Today we are featuring Amy Munoz, whose story is so powerful that we guarantee you will want to hunker down in front of your computer with a latte or a glass of wine and read her piece from start to finish (and then maybe start all over again). Amy and her husband, Alex, live in the Dallas/Fort Worth area and they have a one-and-a-half year old daughter named Kiera. In 2013 they lost their daughter, Kaitlyn, when Amy was 39.5 weeks pregnant; in fact, they didn’t find out that their daughter was gone until they went to the hospital for their scheduled C-section. Though Amy works full time for Biosense Webster as a Clinical Account Specialist, she is passionate about her work with Hope Mommies, an organization that she serves in many ways, including by being the President of the non-profit’s Dallas Chapter. Read on to learn more about Amy, Kaitlyn, and what this mom is doing to honor her beautiful daughter’s legacy. Thank you for joining us, Amy! We are so grateful that you are willing to share your story with our readers. Can you tell us about your sweet daughter Kaitlyn? We were thrilled to find out […]
It’s easy (and fun!) to remember the exciting anniversaries and special dates in our lives—wedding anniversaries, birthdays, dating anniversaries, first-day-at-a-new-job anniversaries, heck, anything that gives us a reason to celebrate! But this post via Adulting served as a great reminder of the importance of remembering our loved one’s sad anniversaries, too, by actually marking them in our calendar and reaching out with an encouraging text, phone call, or card to let them know they are not alone on their difficult day. We loved this simple advice in the post: “…when it [the anniversary] comes (and it’s appropriate based on this friend’s personality), just send a text, “Hey, I know this is a hard day. I love you and I’m here to talk or eat ice cream with you or whatever you need.” We don’t have to go to extravagant lengths to remind the ones we love that we are there for them. The simplest of acts can serve in more powerful ways than we realize. Allow this post to encourage you in the way it encouraged us by making intentionality a priority in your relationships.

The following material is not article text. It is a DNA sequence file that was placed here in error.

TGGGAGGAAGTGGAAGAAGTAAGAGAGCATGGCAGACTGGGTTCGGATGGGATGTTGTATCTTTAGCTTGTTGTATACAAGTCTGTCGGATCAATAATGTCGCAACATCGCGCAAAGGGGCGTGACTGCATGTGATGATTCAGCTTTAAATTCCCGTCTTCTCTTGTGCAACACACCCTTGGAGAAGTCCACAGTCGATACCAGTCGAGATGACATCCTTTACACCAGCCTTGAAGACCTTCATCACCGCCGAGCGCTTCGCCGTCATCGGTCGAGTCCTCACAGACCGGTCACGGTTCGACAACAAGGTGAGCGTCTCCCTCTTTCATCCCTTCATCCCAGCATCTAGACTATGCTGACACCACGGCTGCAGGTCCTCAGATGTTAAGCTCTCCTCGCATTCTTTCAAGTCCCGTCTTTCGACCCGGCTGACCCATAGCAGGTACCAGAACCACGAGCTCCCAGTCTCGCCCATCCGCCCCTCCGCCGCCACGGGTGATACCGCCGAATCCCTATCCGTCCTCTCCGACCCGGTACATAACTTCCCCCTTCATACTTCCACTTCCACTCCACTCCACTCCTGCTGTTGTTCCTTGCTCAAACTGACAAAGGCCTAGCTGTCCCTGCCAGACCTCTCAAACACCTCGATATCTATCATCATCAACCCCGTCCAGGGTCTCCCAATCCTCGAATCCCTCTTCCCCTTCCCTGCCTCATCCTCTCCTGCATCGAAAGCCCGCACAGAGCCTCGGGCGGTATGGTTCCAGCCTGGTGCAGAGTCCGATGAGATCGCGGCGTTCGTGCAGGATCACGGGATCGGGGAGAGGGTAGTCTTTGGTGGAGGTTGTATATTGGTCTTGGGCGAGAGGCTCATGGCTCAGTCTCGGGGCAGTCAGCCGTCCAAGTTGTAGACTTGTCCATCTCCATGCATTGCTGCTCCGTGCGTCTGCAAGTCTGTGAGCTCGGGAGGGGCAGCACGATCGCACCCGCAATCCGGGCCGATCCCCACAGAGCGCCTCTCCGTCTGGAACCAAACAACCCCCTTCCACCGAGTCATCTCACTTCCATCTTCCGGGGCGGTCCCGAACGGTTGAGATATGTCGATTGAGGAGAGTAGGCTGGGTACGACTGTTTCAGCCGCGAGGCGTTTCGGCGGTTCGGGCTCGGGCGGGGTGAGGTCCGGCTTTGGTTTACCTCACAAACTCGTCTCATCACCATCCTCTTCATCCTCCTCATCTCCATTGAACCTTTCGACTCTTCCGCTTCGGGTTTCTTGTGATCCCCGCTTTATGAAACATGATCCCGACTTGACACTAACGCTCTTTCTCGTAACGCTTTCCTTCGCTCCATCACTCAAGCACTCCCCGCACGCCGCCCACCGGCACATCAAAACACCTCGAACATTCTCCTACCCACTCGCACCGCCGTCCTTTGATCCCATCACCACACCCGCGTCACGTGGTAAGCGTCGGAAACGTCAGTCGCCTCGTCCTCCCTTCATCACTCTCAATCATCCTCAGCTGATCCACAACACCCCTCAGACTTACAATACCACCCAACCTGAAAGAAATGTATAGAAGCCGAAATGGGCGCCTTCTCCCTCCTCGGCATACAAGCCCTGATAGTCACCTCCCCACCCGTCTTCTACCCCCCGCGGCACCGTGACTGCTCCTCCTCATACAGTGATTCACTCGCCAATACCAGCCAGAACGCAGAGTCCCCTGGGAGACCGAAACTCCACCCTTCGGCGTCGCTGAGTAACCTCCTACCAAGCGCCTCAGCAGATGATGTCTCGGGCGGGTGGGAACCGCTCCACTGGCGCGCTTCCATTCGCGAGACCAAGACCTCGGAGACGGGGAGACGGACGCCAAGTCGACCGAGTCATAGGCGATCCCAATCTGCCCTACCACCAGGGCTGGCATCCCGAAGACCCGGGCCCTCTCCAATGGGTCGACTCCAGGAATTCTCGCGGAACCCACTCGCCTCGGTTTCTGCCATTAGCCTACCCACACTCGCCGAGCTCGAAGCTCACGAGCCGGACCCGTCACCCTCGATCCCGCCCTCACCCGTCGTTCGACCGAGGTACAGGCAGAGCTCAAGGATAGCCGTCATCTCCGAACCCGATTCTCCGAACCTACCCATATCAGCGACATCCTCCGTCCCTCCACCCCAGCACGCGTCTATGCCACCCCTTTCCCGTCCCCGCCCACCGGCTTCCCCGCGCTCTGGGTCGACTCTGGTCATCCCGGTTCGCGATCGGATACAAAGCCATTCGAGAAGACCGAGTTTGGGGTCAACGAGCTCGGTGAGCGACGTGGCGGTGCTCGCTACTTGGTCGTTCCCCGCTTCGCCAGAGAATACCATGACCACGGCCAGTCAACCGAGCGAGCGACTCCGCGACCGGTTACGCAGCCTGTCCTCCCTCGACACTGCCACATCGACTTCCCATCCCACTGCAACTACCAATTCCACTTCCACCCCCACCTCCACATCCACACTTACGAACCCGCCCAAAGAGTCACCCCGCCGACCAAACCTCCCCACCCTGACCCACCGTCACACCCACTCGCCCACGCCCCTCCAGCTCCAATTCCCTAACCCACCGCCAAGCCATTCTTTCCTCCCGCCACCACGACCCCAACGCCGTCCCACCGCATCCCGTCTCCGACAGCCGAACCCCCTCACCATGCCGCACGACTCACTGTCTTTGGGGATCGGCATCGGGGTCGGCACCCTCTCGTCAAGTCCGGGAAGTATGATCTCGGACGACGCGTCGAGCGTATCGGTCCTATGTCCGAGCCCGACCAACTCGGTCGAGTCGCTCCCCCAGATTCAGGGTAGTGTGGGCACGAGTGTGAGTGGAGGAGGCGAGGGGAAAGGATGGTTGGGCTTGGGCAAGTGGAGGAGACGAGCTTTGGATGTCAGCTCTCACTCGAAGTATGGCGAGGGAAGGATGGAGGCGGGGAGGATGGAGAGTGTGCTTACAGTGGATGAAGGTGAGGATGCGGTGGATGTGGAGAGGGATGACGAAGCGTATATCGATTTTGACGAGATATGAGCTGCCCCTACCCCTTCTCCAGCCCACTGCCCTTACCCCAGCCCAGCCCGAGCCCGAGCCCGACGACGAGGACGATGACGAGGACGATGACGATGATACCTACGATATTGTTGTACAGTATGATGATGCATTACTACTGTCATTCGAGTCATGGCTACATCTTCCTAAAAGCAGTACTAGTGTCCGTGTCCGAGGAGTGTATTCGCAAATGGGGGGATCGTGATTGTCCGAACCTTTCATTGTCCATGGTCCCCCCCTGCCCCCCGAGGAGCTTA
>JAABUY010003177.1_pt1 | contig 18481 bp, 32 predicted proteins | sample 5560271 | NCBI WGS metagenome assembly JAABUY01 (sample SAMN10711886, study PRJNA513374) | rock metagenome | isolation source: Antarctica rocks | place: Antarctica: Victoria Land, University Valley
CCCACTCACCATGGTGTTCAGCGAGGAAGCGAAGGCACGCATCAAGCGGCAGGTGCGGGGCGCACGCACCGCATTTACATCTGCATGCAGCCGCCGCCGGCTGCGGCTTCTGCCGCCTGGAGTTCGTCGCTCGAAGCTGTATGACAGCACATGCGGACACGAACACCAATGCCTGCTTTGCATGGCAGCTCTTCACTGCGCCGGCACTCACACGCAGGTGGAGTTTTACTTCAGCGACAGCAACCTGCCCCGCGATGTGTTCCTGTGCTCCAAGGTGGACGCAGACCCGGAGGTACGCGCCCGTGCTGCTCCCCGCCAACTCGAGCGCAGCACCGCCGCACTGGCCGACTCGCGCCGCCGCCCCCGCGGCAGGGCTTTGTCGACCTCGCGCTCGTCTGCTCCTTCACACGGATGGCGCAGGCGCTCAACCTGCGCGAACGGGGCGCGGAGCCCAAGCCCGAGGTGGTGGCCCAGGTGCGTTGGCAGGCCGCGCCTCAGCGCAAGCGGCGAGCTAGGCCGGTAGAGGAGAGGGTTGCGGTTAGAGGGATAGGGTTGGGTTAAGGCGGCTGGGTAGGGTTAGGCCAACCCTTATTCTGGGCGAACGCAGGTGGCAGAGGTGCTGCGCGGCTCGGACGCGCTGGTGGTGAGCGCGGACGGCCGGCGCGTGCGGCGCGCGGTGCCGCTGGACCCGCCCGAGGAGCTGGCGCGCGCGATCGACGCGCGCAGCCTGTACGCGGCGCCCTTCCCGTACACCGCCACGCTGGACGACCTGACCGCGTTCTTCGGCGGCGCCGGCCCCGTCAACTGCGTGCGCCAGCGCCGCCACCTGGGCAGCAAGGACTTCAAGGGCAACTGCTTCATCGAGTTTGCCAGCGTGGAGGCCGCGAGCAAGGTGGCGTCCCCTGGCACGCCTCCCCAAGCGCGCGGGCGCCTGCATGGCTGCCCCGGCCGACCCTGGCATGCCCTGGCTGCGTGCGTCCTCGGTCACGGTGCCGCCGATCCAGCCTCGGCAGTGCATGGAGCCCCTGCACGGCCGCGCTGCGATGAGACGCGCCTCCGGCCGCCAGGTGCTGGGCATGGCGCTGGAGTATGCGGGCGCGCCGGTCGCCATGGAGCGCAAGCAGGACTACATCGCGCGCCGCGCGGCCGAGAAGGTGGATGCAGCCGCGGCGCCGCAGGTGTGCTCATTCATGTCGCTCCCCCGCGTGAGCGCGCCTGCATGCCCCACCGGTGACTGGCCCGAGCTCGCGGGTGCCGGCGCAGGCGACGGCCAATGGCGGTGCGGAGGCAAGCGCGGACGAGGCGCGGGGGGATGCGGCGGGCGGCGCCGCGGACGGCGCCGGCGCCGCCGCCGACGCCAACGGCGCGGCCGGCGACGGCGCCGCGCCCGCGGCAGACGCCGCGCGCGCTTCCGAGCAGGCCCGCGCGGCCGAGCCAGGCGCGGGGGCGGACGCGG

We were so inspired and moved by Joanna Goddard’s post about writing a thoughtful, genuine condolence note. It can be so hard to know what to say to a loved one who is grieving. We want to be intentional and personal and kind but sometimes, even though we know what we want to say, it’s hard to actually get the words out. Head on over to Cup of Jo to take a cue from Joanna’s prompts (things like telling stories about the loved one who has been lost and describing how you can help in specific, tangible ways), pick up a pen and an empathy card, and pop a note in the mail to someone who needs it most.
We are so excited to introduce you to Morgan Booth. We met Morgan a few years ago when she went on her first adventure to the Touch A Life Care Center in Ghana as a chaperone for a youth group service trip. We have been so blessed by her friendship and her service to our organization. This summer Morgan will be spending seven weeks in Ghana overseeing our inaugural Summer Collegiate Internship Program. Without her selflessness and willingness to sacrifice her time, the dream of ours to implement this program could not have become a reality. Read on to learn more about Morgan’s work as a travel nurse, the impact the loss of her father had on her life, and they ways she stays motivated and inspired even when times feel tough. Tell us about your job as a travel nurse. What does a day in the life of a travel nurse look like, and how did you end up in this line of work? I first heard about travel nursing when I was in college working on my nursing degree. I knew immediately that I wanted to pursue that career one day. My love for travel has […]
We were so inspired by this post by Joanna Goddard about a truly unique way that she showed support to her grieving sister. Joanna’s twin sister, Lucy, lost her husband, Stanford neurosurgeon Paul Kalanithi, MD, last March after a valiant battle with lung cancer. He was just 37 years old. Joanna writes about spending time with Lucy this past fall when she came to visit Joann’s family in Brooklyn: “She was grieving the loss of her husband, Paul, and she felt very lonely. ‘I feel like bursting into tears when I think about returning to an empty house,’ she told me. She said it still felt like the house she shared with Paul, but she wanted it to feel like a home of her own, where she could have a fresh start with her daughter. So, we brainstormed: What could we do to cheer up her place? I reached out to my super talented interior-design friend Jenny Komenda of Little Green Notebook and Juniper Studio, and she was kind enough to agree to help. What she did was more than we had ever hoped for.” Hop over to Cup of Jo to see the incredible before-and-after photos of Lucy’s living […]